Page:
CONSCIOUS OBJECTION. OBLIGATIONS OF HEALTH ESTABLISHMENTS. Those health effectors of the Private Subsector or Social Security that do not have professionals to carry out the interruption of pregnancy due to the exercise of the right to conscientious objection in accordance with the previous article, must foresee and order the referral to an effector actually perform the service and that it is of similar characteristics to the person requesting the benefit consulted. In all cases, the practice must be guaranteed in accordance with the provisions of this law. The procedures and costs associated with the referral and the transfer of the patient will be the responsibility of the effector who performs the referral. All referrals contemplated in this article must be billed according to the coverage in favor of the effector performing the practice.
This new article provides a solution for the cases of private health or social security institutions where there is no non-objector professional, indicating that they must arrange the referral to another institution that does carry out the practice, guaranteeing that it is done in accordance with the law , and taking charge of all the procedures and costs associated with the referral and transfer.
At the same time, the wording of Article 10 is maintained, which recognizes the right to conscientious objection, with some limitations, such as that whoever objects must uphold their decision in all areas, public and private, in which they exercise their profession; She must also refer the patient in good faith to be attended by another professional in a temporary and timely manner, without delay; You must adopt all the necessary measures to guarantee access to the practice and finally you must comply with the rest of your professional duties and legal obligations.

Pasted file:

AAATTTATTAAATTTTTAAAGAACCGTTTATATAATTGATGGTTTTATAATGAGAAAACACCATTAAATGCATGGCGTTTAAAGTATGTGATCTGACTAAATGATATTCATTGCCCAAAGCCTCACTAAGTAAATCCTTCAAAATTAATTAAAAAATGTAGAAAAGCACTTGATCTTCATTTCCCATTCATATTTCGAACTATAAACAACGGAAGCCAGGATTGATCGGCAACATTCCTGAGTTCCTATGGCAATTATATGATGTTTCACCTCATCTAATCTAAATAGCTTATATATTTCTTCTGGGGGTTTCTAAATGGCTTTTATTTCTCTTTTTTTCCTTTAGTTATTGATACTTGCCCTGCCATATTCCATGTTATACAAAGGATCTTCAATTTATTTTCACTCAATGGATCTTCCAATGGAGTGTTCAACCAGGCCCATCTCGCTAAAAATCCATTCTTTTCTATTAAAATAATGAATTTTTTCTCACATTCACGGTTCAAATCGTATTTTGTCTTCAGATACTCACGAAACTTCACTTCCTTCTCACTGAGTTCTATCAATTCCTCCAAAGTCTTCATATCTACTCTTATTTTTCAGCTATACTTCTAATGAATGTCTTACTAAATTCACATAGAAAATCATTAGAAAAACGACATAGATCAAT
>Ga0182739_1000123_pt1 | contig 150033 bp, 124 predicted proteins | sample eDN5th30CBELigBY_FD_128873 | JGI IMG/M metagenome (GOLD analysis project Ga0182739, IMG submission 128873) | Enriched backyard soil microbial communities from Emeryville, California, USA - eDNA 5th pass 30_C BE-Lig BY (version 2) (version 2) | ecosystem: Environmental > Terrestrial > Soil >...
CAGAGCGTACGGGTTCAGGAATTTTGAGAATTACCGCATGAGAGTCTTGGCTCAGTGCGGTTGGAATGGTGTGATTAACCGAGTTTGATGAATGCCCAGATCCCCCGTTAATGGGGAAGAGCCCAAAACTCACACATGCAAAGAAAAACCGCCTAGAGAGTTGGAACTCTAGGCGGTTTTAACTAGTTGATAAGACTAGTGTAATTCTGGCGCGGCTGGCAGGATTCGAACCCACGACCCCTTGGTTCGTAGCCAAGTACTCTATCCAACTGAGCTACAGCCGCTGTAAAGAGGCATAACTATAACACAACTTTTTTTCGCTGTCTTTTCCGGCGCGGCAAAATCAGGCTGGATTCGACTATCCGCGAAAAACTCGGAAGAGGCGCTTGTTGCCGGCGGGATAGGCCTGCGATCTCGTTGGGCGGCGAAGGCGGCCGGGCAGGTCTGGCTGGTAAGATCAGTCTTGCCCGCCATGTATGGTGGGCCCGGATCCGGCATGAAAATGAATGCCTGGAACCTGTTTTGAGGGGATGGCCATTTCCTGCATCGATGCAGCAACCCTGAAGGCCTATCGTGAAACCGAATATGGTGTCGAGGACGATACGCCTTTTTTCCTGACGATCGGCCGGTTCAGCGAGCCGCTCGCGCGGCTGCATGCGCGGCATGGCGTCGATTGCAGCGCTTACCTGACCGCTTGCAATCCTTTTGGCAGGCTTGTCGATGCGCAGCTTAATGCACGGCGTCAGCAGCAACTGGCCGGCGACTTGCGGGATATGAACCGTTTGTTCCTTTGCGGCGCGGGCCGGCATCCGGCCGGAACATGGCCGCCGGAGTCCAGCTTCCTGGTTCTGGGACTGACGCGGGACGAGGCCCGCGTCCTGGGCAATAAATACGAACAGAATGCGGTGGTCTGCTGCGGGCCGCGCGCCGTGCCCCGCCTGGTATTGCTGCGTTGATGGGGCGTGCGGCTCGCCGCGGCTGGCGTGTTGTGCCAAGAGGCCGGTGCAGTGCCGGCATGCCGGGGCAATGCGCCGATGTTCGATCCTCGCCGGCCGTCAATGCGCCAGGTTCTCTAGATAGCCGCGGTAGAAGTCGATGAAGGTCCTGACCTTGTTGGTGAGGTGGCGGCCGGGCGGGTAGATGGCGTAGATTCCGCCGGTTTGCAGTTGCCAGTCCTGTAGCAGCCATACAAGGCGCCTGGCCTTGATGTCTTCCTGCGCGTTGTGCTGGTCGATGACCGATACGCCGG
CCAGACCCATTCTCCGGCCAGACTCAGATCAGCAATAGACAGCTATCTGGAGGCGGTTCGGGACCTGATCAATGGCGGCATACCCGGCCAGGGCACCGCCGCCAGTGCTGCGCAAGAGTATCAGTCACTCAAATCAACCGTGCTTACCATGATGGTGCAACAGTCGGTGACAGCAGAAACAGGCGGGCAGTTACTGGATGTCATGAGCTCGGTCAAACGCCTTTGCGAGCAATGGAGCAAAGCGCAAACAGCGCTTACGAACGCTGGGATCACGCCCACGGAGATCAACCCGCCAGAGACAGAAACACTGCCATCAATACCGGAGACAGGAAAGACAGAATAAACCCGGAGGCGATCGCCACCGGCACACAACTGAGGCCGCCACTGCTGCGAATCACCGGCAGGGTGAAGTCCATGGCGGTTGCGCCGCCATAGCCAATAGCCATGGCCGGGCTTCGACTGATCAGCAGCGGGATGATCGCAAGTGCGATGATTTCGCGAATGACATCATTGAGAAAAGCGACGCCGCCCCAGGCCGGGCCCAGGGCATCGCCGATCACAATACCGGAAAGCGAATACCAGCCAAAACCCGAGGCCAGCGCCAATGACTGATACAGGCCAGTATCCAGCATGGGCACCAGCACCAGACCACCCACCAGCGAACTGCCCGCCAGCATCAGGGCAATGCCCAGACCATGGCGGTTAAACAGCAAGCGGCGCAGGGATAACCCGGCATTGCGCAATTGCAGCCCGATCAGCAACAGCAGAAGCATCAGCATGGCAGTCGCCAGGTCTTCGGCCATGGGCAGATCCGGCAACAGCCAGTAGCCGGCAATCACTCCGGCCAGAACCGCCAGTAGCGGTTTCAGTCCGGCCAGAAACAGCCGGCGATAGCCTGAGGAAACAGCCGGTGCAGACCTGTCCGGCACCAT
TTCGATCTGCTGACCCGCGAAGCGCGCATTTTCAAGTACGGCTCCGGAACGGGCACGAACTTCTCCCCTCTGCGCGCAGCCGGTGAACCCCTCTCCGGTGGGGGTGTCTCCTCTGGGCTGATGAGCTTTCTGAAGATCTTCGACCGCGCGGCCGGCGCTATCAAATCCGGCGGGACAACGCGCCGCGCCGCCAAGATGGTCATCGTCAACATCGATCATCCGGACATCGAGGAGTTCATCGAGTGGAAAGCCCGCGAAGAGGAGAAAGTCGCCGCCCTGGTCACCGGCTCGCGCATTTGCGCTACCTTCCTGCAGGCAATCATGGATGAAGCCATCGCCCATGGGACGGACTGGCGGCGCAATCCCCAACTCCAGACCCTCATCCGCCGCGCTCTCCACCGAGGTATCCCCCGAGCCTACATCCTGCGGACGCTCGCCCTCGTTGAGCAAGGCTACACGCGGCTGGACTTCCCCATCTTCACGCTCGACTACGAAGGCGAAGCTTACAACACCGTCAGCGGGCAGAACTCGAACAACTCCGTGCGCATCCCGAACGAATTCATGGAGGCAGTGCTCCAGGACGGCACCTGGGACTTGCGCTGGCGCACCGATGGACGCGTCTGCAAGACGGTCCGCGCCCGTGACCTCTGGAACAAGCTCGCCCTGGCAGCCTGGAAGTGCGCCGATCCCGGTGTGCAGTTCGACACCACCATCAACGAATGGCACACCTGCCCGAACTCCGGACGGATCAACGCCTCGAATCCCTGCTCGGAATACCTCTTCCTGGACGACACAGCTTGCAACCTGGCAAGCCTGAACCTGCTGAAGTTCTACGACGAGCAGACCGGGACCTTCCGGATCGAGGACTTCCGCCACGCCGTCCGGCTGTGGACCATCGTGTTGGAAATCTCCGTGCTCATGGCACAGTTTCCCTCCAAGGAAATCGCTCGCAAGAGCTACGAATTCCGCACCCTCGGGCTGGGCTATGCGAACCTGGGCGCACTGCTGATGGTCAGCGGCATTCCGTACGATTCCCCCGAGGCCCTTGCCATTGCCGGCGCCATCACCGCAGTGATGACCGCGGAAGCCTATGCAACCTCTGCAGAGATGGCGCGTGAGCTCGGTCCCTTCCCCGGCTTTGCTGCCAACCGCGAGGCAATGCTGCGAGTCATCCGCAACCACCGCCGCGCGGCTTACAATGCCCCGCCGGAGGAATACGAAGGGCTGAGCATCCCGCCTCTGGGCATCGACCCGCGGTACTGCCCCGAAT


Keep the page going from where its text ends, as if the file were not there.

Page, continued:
It is also prohibited for cases in which the life or health of the pregnant person is in danger and requires immediate and urgent attention, and for cases that require post-abortion health care. This article also provides that non-compliance may give rise to disciplinary, administrative, criminal and civil sanctions, as appropriate.
However, this wording does not contemplate limitations that did arise in the opinion of the Deputies of 2018, such as that the objection had to be previously expressed individually and in writing, and communicated to the highest authority of the health establishment.
Another important point of that opinion is that it obliged the health establishments to keep a record of the professional objectors, having to inform the health authority of their jurisdiction, and explicitly prohibited institutional conscientious objection and / or ideology.
What does the inclusion of articles that admit the assumption of individual conscientious objection, and assumptions of institutions where there is no non-objector professional, mean?
We know that conscientious objection is a legal institute used to obstruct or delay access to sexual and (non) reproductive health services, as we have seen in cases of contraception and legal interruption of pregnancy. Recognizing it within the law, with the legal status of “right”, does nothing other than enable non-compliance with the law itself, seriously jeopardizing its effectiveness.
Conscientious objection is a legal institute that allows certain persons to be exempted from complying with a legal obligation, in cases where the action ordered by the norms contradicts their deepest religious, ethical or moral convictions; provided that this does not cause harm to third parties.